In praise of Terence Conran

A Conran legacy

I was a big fan of Habitat in my twenties and thirties. I loved the clean design of the furniture, kitchen wear and dinner sets. I’m typing this blogpost on the 23 year old Habital dining table (now my working from home desk) seen in the photo, while drinking from the pictured 31 year old coffee cup from the store. Somewhere I still have a Habitat fondue set and towel rail.

It’s all thanks to Terence Conran, who has died aged 88. Conran was one of the entrepreneurs who changed the face of Britain, bringing fresh, modern design to the high street and the home.

“It is hard to overstate how uninteresting London was then,” Conran later said. “You could go along a terrace of houses, and every living room you looked in was the exactly the same, with the same extremely dreary furniture.” (You can see a glimpse of that world even today in many chintzy guesthouses.) Design was a hugely under appreciated discipline, as a glance at almost any household product would show. Conran opened the first Habitat store in 1964, and the stores quickly became a symbol of the Sixties. Over time, Habitat made the duvet (or continental quilt as my parents and grandparents called them), beanbag, wok and fondue part of everyday life.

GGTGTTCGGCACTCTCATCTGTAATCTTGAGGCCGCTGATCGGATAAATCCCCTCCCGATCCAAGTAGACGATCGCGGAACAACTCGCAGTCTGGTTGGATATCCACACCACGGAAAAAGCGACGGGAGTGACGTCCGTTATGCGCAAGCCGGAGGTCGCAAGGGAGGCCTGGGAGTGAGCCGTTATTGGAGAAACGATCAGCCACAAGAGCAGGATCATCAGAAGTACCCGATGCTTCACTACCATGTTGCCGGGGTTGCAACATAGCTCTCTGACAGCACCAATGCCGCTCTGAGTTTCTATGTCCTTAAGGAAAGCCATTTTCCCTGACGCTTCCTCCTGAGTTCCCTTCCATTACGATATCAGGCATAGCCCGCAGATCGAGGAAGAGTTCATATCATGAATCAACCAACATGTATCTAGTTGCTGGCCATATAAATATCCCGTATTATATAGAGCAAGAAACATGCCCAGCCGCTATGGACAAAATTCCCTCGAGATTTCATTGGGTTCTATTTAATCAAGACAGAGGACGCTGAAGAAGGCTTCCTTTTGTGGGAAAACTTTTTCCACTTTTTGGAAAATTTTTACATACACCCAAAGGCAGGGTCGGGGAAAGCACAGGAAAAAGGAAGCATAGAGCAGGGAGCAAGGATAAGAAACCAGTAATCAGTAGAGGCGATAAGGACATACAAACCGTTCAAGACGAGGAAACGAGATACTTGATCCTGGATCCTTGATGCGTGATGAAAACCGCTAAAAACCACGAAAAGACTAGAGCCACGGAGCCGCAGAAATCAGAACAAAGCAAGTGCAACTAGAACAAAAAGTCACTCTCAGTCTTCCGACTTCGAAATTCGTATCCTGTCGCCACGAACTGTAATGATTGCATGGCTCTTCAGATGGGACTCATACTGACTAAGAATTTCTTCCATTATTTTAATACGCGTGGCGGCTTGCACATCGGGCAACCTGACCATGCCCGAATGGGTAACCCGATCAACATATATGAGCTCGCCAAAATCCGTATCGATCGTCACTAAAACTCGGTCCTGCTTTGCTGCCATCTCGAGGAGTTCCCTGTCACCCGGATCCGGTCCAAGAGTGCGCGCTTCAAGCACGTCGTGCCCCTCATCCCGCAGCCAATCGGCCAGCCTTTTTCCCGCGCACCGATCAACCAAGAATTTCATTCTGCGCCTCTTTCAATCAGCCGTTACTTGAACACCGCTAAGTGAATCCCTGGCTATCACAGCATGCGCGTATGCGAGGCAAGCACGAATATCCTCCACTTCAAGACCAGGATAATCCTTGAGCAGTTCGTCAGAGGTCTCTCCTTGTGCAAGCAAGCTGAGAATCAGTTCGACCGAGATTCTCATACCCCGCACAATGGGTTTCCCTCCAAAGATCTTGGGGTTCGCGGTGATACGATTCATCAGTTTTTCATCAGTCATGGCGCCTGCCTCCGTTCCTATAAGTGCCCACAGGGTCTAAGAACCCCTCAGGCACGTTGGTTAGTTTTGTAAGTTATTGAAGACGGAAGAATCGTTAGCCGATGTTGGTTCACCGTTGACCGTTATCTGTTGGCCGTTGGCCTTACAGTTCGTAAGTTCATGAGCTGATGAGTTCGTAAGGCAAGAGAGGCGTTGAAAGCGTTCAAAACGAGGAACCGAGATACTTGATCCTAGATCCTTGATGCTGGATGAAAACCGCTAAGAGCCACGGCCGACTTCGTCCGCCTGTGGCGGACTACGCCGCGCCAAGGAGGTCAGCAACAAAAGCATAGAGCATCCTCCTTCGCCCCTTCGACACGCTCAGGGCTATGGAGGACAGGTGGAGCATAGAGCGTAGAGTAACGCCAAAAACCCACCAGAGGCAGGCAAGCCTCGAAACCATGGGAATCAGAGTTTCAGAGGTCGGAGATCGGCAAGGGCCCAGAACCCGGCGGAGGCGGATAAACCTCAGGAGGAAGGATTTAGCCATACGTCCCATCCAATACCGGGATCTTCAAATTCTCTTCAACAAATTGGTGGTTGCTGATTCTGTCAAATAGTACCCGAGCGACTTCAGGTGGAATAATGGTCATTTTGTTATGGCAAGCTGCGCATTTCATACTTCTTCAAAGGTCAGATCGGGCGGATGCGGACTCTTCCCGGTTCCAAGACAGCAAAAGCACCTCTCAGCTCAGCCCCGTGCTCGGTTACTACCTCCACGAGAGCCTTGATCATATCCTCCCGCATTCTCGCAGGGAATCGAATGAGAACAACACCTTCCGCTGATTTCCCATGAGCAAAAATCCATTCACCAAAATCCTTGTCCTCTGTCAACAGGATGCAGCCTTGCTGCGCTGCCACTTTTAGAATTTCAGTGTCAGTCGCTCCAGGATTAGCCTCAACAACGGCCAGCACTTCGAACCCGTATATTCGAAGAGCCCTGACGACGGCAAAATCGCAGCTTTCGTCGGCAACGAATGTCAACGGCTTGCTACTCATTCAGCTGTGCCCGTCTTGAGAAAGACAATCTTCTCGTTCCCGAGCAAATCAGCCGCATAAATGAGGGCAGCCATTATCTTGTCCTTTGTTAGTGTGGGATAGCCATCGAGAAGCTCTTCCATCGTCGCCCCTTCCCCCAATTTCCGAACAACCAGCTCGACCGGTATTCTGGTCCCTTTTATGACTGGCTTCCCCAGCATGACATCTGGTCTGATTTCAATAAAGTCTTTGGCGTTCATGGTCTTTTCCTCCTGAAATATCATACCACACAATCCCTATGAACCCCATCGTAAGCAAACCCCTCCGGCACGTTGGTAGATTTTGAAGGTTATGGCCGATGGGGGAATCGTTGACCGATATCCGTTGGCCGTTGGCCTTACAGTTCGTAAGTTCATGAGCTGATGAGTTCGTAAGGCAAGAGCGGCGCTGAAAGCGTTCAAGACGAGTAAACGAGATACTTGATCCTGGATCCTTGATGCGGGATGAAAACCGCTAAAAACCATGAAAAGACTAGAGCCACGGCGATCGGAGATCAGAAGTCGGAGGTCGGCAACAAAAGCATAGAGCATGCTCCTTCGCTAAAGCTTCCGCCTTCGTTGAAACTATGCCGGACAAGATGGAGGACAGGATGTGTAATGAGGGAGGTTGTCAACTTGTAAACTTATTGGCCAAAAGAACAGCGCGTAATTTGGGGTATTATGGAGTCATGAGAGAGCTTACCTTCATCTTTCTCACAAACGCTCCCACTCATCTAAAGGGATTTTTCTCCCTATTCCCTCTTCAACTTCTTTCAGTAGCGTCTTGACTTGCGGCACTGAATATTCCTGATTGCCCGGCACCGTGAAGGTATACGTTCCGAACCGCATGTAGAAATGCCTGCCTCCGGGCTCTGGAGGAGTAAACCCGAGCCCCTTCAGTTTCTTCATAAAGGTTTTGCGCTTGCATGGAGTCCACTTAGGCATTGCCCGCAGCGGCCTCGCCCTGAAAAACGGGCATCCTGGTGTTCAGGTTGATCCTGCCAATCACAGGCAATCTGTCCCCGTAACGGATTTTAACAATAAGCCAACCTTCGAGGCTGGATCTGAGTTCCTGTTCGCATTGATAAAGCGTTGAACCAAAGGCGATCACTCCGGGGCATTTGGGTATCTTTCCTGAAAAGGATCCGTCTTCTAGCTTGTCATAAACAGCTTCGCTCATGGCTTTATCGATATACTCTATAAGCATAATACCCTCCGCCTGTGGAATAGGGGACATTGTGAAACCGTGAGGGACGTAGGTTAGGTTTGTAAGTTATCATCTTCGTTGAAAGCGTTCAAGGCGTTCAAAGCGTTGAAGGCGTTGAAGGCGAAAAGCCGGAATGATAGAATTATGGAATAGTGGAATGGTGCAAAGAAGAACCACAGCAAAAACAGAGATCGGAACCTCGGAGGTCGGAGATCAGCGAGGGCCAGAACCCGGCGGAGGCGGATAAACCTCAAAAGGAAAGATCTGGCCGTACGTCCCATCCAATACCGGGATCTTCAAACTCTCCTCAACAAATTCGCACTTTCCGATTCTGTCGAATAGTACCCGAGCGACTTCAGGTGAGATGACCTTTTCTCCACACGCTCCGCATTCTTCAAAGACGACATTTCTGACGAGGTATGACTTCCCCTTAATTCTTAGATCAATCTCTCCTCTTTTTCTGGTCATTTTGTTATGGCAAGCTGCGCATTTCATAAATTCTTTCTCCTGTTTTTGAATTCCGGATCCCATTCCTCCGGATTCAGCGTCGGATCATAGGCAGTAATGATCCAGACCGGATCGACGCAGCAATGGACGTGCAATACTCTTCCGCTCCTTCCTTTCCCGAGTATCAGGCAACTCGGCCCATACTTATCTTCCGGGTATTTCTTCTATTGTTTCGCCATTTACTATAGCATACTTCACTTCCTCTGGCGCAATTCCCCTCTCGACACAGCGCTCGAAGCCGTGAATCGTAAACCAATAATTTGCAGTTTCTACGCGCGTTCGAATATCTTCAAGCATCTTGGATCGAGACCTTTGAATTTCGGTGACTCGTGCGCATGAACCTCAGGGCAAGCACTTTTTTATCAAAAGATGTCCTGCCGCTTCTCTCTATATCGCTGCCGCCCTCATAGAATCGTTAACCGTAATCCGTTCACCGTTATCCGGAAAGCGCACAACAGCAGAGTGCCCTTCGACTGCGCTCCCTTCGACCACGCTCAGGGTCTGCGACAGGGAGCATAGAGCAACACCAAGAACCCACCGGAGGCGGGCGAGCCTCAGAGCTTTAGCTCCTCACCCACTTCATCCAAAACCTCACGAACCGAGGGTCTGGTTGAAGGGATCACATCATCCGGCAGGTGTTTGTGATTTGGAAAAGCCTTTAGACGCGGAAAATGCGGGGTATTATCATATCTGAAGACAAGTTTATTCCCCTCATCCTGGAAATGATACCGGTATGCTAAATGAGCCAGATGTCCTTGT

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Gloucester: the must-visit motorway services

Gloucester M5 service

We drove to Wales the old way today, along the A40, before cutting down to the Severn Bridge on the M5. There was a bonus: discovering the wonderful Gloucester services.

Most motorway services are awful: overpriced identikit Burger King, Costa and Starbucks. Gloucester is different. A farm shop with local food and drink, beautifully presented.

We had brought a picnic with us so we bought some cakes and drinks to go with it. Had it been a fine day we’d have eaten outside the building, which is beautifully set into the landscape. Such a contrast with the usual ugly buildings at motorway services.

By a strange coincidence, today’s Guardian carried a feature about good places to stop for a meal away from the motorway. It featured Tebay M6 services. There’s a wonderful story behind it: John and Barbara Dunnings owned a hill farm in Cumbria that was cut in half when the M6 was opened. They saw an opportunity and opened a cafe serving home cooked, local food. It became a much loved M6 institution. Later they opened a similar venture on the M5 at Gloucester. I saw that the food and drink came from Gloucestershire and neighbouring Wales.

This felt so different from Leigh Delamere (westbound) or Stafford, my previous favourite services. Judging from the VW California parked with awning up, this is a destination in its own right. The ethos is right – a family run firm that thinks local is best, and global mass produced fast food is best avoided.